• Distributed computing provides sharing of computer resources and services by communicative exchange among computing devices and systems. These resources and services include the exchange of information, cache storage and disk storage for objects, such as files. These resources and services also include the sharing of processing power across multiple processing units for load balancing, expansion of resources, specialization of processing, and the like. Distributed computing takes advantage of network connectivity, allowing clients to leverage their collective power to benefit the entire enterprise.
  • FIG. 17 provides a schematic diagram of an exemplary networked or distributed computing environment. The distributed computing environment comprises computing objects 1710, 1712, etc. and computing objects or devices 1720, 1722, 1724, 1726, 1728, etc., which may include programs, methods, data stores, programmable logic, etc., as represented by applications 1730, 1732, 1734, 1736, 1738. It can be appreciated that computing objects 1710, 1712, etc. and computing objects or devices 1720, 1722, 1724, 1726, 1728, etc. may comprise different devices, such as personal digital assistants (PDAs), audio/video devices, mobile phones, MP3 players, personal computers, laptops, etc.
  • Each computing object 1710, 1712, etc. and computing objects or devices 1720, 1722, 1724, 1726, 1728, etc. can communicate with one or more other computing objects 1710, 1712, etc. and computing objects or devices 1720, 1722, 1724, 1726, 1728, etc. by way of the communications network 1740, either directly or indirectly. Even though illustrated as a single element in FIG. 17, communications network 1740 may comprise other computing objects and computing devices that provide services to the system of FIG. 17, and/or may represent multiple interconnected networks, which are not shown. Each computing object 1710, 1712, etc. or computing object or device 1720, 1722, 1724, 1726, 1728, etc. can also contain an application, such as applications 1730, 1732, 1734, 1736, 1738, that might make use of an API, or other object, software, firmware and/or hardware, suitable for communication with or implementation of the regulatory compliance systems and methods provided in accordance with various embodiments of the subject disclosure.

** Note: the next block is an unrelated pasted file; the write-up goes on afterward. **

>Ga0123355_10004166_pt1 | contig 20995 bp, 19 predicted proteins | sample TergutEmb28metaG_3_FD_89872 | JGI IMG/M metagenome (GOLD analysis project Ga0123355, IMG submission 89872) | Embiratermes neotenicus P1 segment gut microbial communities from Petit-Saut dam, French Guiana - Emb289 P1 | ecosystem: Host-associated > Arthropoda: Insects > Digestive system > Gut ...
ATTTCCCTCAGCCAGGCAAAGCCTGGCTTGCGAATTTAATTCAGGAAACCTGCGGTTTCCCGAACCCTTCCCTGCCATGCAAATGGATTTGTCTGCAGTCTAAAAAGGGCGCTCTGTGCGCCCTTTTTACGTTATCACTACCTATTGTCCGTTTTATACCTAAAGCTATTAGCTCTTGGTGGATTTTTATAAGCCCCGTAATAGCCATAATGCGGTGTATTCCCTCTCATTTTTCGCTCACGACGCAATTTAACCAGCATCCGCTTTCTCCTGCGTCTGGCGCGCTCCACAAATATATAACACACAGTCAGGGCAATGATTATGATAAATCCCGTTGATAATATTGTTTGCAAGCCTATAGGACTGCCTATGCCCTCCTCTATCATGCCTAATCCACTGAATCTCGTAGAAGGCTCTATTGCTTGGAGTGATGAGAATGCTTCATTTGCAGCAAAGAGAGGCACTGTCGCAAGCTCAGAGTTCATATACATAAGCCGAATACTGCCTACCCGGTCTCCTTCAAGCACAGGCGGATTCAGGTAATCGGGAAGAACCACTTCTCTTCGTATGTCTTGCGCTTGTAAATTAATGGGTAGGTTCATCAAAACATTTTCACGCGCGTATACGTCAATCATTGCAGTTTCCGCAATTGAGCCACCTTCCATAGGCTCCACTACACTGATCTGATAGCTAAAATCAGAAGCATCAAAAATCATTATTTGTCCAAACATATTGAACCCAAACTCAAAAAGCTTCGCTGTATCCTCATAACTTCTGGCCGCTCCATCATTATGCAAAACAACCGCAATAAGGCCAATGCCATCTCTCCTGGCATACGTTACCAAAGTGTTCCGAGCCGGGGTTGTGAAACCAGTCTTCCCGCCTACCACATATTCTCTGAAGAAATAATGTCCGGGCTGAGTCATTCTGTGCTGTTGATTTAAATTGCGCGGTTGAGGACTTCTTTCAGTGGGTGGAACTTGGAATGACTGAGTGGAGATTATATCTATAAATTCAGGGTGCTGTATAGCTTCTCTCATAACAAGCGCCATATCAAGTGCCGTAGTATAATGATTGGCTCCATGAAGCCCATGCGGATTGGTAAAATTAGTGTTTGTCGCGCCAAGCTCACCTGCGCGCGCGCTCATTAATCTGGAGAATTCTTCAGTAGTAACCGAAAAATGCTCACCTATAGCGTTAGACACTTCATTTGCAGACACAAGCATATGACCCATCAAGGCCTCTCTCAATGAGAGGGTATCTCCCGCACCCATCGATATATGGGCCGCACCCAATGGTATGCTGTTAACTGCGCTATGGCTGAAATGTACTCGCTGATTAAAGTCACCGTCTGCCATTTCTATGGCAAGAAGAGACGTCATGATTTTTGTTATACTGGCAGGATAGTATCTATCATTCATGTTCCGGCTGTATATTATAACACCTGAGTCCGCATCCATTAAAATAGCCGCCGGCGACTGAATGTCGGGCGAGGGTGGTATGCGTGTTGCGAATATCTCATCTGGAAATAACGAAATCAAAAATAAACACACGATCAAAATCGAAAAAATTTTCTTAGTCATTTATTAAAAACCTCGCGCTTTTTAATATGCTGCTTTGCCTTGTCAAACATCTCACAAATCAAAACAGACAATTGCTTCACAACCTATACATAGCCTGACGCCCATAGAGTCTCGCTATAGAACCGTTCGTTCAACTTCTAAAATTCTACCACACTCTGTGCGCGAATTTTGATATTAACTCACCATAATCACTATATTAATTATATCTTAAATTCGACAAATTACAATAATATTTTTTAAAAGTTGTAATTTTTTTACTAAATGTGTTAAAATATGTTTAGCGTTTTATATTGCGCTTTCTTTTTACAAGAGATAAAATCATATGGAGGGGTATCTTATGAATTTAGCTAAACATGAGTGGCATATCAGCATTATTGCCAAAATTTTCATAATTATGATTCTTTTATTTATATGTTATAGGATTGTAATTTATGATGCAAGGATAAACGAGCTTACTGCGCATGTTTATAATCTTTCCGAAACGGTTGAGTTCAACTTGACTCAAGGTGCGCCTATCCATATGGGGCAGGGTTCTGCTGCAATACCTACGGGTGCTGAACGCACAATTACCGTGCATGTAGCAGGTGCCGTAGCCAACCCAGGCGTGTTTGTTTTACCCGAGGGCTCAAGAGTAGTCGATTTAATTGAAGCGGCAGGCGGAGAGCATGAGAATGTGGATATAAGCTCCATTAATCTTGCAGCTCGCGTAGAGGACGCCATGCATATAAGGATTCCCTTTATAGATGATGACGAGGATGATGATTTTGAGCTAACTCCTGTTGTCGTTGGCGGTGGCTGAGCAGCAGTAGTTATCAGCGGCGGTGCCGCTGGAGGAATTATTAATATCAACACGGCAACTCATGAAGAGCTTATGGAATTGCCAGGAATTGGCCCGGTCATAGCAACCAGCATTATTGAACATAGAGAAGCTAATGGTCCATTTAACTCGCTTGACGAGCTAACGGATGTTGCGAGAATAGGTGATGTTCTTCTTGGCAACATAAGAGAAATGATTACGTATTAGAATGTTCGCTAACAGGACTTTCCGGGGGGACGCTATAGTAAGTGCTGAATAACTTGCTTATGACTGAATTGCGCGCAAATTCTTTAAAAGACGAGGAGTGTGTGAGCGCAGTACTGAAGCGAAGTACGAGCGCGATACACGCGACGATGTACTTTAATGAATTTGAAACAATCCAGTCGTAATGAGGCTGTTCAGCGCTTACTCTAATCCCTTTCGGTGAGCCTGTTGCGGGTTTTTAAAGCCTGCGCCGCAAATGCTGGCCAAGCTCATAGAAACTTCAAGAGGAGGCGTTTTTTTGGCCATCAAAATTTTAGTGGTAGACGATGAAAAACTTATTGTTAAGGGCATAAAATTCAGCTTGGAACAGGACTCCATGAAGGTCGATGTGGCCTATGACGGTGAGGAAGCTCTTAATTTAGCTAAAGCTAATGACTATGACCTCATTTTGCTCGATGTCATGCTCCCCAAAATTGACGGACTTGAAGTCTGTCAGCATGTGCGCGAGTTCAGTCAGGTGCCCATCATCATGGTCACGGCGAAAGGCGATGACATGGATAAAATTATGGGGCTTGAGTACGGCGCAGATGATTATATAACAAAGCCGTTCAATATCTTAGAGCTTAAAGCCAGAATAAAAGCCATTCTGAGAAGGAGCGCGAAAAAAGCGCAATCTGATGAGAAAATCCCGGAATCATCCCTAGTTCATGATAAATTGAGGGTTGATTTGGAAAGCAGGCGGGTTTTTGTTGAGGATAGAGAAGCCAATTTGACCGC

• There are a variety of systems, components, and network configurations that support distributed computing environments. For example, computing systems can be connected together by wired or wireless systems, by local networks or widely distributed networks. Currently, many networks are coupled to the Internet, which provides an infrastructure for widely distributed computing and encompasses many different networks, though any network infrastructure can be used for exemplary communications made incident to the systems as described in various embodiments.
  • Thus, a host of network topologies and network infrastructures, such as client/server, peer-to-peer, or hybrid architectures, can be utilized. The “client” is a member of a class or group that uses the services of another class or group to which it is not related. A client can be a process, i.e., roughly a set of instructions or tasks, that requests a service provided by another program or process. The client process utilizes the requested service without having to “know” any working details about the other program or the service itself.
  • In a client/server architecture, particularly a networked system, a client is usually a computer that accesses shared network resources provided by another computer, e.g., a server. In the illustration of FIG. 17, as a non-limiting example, computing objects or devices 1720, 1722, 1724, 1726, 1728, etc. can be thought of as clients and computing objects 1710, 1712, etc. can be thought of as servers where computing objects 1710, 1712, etc., acting as servers provide data services, such as receiving data from client computing objects or devices 1720, 1722, 1724, 1726, 1728, etc., storing of data, processing of data, transmitting data to client computing objects or devices 1720, 1722, 1724, 1726, 1728, etc., although any computer can be considered a client, a server, or both, depending on the circumstances.
  • A server is typically a remote computer system accessible over a remote or local network, such as the Internet or wireless network infrastructures. The client process may be active in a first computer system, and the server process may be active in a second computer system, communicating with one another over a communications medium, thus providing distributed functionality and allowing multiple clients to take advantage of the information-gathering capabilities of the server.
  • In a network environment in which the communications network 1740 or bus is the Internet, for example, the computing objects 1710, 1712, etc. can be Web servers with which other computing objects or devices 1720, 1722, 1724, 1726, 1728, etc. communicate via any of a number of known protocols, such as the hypertext transfer protocol (HTTP). Computing objects 1710, 1712, etc. acting as servers may also serve as clients, e.g., computing objects or devices 1720, 1722, 1724, 1726, 1728, etc., as may be characteristic of a distributed computing environment.